Last week I travelled down to Richmond to hear some arguments before the Fourth Circuit. The highlight was a cock-fighting case from South Carolina – unfortunately not the one I sketched.
In a tradition that reeks of southern gentility the judges, at the conclusion of each argument, come down from the bench to shake hands with the lawyers in the case.
I also had a chance to do a little sketching on the streets of Richmond.
After the Justice Department refused to clear Texas’ new voter ID law, SB 14, the State went to court. These sketches are from yesterday, the final day of testimony.
The three judge panel will hear closing arguments today. Next stop, the Supreme Court.
Read about it here.
A few sketches from today’s arguments ( which can be heard here ) in Liberty University v. Geithner and Virginia v. Sebelius, both cases concerning the individual mandate in the new Obama-sponsored health care law.
Pictured below : Mathew Staver, the attorney for Liberty University arguing before the Fourth Circuit three-judge panel.
Judge Andre Davis :
Acting Solicitor General Neal Katyal and Judge Diana Gribbon Matz :
Judge James Wynn :
Andrew Cohen’s intelligent analysis can be found here.
Deputy Assistant Attorney General Beth Brinkmann today urged a three judge panel of the DC Circuit, Court of Appeals to stay a District Court judge’s preliminary injunction banning funding of embryonic stem cell research, but two of the judges seemed unpersuaded.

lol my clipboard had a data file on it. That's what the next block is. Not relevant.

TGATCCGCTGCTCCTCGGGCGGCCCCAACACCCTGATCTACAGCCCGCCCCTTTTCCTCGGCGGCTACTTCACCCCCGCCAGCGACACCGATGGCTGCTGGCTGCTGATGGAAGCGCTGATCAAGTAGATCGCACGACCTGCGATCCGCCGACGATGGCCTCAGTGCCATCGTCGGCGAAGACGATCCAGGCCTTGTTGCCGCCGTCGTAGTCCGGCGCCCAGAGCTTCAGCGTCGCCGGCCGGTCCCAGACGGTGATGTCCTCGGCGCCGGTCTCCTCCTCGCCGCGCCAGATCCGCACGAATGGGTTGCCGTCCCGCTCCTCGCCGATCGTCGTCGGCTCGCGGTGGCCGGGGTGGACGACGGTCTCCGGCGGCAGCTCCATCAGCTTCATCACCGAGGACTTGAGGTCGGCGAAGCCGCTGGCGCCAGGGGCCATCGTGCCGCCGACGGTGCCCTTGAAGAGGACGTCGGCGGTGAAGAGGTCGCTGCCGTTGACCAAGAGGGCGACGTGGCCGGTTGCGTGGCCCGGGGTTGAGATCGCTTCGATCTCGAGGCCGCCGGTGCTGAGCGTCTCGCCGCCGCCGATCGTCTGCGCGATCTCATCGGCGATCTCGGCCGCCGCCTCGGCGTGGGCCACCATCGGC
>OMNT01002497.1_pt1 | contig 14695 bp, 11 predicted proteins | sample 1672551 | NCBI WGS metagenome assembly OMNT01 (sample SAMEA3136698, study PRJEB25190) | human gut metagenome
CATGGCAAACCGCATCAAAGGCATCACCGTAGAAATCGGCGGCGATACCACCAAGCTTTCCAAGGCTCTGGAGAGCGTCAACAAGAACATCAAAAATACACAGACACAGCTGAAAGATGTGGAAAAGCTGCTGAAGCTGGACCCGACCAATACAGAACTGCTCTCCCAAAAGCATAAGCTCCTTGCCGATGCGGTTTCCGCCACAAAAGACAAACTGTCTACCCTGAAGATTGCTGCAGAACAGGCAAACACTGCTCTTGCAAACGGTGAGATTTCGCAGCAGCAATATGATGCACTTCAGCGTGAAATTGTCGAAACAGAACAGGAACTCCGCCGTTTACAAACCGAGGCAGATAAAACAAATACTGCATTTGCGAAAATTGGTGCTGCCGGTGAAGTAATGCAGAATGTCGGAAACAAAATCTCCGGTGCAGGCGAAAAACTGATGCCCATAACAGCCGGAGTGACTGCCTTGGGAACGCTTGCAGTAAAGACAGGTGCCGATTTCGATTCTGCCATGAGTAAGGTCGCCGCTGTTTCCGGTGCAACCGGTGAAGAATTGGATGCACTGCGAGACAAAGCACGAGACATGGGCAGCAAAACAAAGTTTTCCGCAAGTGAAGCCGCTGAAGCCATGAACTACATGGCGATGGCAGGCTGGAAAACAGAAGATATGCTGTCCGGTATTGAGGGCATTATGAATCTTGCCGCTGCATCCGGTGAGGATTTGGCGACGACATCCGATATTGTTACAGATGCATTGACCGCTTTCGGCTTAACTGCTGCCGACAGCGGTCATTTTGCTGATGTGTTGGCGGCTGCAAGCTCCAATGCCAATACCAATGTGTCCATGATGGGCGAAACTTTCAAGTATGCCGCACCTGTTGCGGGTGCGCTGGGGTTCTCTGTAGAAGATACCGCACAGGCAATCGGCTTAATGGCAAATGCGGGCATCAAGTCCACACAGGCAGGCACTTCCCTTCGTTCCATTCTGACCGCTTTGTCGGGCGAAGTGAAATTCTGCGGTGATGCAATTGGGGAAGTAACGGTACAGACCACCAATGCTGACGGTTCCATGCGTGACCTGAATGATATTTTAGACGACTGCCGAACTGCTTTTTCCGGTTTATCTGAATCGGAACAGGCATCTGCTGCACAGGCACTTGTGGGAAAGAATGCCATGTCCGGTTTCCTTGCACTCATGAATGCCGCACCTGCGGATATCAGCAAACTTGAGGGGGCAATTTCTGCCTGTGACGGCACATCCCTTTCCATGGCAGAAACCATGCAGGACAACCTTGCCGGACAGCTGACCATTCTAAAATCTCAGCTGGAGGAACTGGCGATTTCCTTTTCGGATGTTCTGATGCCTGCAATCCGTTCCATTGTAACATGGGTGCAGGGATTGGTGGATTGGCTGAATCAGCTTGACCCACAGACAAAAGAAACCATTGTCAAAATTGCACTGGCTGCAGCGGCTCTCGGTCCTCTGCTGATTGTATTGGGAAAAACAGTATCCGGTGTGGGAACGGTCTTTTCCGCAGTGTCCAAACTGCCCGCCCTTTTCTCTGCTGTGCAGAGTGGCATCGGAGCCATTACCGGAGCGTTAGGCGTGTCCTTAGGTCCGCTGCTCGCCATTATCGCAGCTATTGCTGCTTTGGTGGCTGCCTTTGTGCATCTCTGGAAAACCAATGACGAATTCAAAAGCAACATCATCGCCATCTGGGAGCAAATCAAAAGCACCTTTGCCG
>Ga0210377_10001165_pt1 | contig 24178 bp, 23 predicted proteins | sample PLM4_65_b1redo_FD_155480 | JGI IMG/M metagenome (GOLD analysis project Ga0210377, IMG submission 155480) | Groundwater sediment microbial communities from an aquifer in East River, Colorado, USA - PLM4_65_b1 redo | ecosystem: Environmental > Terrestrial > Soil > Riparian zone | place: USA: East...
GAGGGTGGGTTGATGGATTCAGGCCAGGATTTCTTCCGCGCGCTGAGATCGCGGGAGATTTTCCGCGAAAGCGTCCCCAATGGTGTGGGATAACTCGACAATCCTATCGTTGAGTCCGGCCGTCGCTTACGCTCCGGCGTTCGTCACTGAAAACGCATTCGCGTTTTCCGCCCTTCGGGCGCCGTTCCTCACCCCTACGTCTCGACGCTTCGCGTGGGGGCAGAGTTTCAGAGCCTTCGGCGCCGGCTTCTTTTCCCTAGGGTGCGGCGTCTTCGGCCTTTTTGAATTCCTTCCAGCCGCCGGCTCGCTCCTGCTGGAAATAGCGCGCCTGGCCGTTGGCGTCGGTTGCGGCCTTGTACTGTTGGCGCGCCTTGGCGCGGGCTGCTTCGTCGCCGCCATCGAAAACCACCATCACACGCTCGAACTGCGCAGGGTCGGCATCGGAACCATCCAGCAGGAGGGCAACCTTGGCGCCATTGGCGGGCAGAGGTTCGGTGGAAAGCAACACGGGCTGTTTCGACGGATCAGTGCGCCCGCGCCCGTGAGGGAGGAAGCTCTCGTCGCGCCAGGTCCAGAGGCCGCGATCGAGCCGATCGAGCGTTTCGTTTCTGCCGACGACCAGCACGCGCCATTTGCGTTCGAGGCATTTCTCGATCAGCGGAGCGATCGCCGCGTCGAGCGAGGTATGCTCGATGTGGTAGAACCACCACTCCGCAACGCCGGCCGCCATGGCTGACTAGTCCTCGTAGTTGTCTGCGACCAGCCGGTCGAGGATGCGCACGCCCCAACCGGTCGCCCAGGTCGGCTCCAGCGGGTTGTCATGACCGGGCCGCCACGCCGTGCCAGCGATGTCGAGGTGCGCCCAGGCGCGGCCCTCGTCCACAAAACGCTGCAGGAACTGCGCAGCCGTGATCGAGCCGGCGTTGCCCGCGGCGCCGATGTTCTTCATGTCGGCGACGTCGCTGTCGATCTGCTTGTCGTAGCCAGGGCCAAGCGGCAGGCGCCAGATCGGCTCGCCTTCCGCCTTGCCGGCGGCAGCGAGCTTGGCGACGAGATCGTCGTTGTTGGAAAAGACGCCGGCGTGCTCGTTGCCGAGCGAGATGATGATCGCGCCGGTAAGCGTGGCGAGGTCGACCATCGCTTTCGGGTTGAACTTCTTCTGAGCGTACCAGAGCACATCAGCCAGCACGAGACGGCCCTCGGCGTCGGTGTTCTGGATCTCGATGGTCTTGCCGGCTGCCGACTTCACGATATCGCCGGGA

Judge Griffith interrupted Brinkmann to say, “If you can’t show irreparable harm, nothing else you show matters”.
Bloomberg story here.
Update : The Appeals Court yesterday agreed with the DOJ and will allow embryonic stem-cell research to continue for now.
An unusual panel of jurists at the U.S. District courthouse in DC, made up of Circuit Judge David S. Tatel and District Judges Paul L. Friedman and Emmet G. Sullivan, heard arguments in a Texas case that seeks to change a key provision of the recently reauthorized Voting Rights Act. As it stands, districts with a history of discrimination at the polls are required to obtain pre-clearance from Justice before making any changes to their voting procedures.
The sketch shows Chris Ward, a lawyer for plaintiff Northeast Austin Municipal Utility District Number One, arguing before the panel.
AP’s Pete Yost has the story here.
The U.S. Court of Military Commission Review held its first hearing yesterday in a borrowed courtroom a half block from the White House.
Back in June two military judges at Guantanamo ruled that the detainees brought before them could not be tried by the new Military Commissions, created by Congress and the White House after the Supreme Court rejected the previous Commissions, because they had not been properly declared unlawful enemy combatants. At the time the government filed an appeal there was no court, just a mailing address in Virginia.
Meanwhile all war crime cases at Gitmo are on hold because none of the more than 550 status review hearings determined that the detainees were “unlawful”.
AP story is here.